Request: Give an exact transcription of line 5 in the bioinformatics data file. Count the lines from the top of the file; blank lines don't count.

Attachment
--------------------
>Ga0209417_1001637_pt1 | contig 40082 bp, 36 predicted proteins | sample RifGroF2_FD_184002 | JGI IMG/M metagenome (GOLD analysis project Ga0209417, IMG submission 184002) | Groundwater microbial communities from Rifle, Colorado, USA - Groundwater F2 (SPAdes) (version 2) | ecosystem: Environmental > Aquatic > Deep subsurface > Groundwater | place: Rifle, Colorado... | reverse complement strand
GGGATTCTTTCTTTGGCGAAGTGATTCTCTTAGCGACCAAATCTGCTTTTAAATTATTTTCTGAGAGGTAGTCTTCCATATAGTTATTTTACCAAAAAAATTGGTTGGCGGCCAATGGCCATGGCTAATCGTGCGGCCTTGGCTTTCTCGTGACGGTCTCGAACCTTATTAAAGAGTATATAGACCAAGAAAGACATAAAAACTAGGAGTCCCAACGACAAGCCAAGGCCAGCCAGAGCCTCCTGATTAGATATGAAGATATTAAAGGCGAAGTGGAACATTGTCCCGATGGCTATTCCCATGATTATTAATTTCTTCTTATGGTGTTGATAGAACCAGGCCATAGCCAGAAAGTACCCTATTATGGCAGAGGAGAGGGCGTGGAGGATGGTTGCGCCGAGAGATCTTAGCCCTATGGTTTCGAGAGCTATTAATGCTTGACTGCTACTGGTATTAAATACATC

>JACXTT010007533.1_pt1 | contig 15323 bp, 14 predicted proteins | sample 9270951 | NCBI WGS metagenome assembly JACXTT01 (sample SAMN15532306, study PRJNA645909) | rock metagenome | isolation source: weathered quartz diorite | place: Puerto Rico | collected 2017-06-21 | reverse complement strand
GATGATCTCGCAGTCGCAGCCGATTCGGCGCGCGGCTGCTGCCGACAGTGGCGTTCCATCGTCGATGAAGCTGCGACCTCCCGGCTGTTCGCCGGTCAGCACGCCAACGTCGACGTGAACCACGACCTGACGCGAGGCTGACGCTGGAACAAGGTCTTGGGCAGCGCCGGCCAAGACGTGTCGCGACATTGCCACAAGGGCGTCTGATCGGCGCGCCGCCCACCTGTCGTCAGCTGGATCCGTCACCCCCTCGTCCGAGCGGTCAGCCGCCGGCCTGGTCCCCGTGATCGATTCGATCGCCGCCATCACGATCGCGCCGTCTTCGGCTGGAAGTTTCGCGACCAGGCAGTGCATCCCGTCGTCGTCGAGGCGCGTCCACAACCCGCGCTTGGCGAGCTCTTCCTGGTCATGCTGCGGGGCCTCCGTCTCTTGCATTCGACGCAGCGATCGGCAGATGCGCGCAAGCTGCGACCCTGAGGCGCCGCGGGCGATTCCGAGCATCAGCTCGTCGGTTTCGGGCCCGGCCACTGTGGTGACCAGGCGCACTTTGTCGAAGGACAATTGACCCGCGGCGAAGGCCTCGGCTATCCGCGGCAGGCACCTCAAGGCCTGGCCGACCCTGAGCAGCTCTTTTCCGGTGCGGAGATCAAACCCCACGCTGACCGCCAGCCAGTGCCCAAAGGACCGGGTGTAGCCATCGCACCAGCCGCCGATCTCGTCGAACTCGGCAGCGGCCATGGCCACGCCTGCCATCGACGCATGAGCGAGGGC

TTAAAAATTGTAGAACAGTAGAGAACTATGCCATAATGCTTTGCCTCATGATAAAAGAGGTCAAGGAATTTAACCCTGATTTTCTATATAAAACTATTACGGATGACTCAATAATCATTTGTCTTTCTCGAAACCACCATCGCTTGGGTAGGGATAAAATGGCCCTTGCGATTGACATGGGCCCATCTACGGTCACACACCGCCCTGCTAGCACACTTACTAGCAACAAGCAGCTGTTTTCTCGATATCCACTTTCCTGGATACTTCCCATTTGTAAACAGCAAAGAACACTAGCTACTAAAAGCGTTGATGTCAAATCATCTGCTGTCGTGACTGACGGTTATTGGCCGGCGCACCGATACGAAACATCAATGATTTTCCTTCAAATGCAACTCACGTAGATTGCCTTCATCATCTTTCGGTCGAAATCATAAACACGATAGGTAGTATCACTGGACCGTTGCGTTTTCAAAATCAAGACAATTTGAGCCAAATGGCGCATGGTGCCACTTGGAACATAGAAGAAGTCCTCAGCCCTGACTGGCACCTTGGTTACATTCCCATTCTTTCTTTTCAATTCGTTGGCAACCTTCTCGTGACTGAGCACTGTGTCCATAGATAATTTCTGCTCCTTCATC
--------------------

TTAAAAATTGTAGAACAGTAGAGAACTATGCCATAATGCTTTGCCTCATGATAAAAGAGGTCAAGGAATTTAACCCTGATTTTCTATATAAAACTATTACGGATGACTCAATAATCATTTGTCTTTCTCGAAACCACCATCGCTTGGGTAGGGATAAAATGGCCCTTGCGATTGACATGGGCCCATCTACGGTCACACACCGCCCTGCTAGCACACTTACTAGCAACAAGCAGCTGTTTTCTCGATATCCACTTTCCTGGATACTTCCCATTTGTAAACAGCAAAGAACACTAGCTACTAAAAGCGTTGATGTCAAATCATCTGCTGTCGTGACTGACGGTTATTGGCCGGCGCACCGATACGAAACATCAATGATTTTCCTTCAAATGCAACTCACGTAGATTGCCTTCATCATCTTTCGGTCGAAATCATAAACACGATAGGTAGTATCACTGGACCGTTGCGTTTTCAAAATCAAGACAATTTGAGCCAAATGGCGCATGGTGCCACTTGGAACATAGAAGAAGTCCTCAGCCCTGACTGGCACCTTGGTTACATTCCCATTCTTTCTTTTCAATTCGTTGGCAACCTTCTCGTGACTGAGCACTGTGTCCATAGATAATTTCTGCTCCTTCATC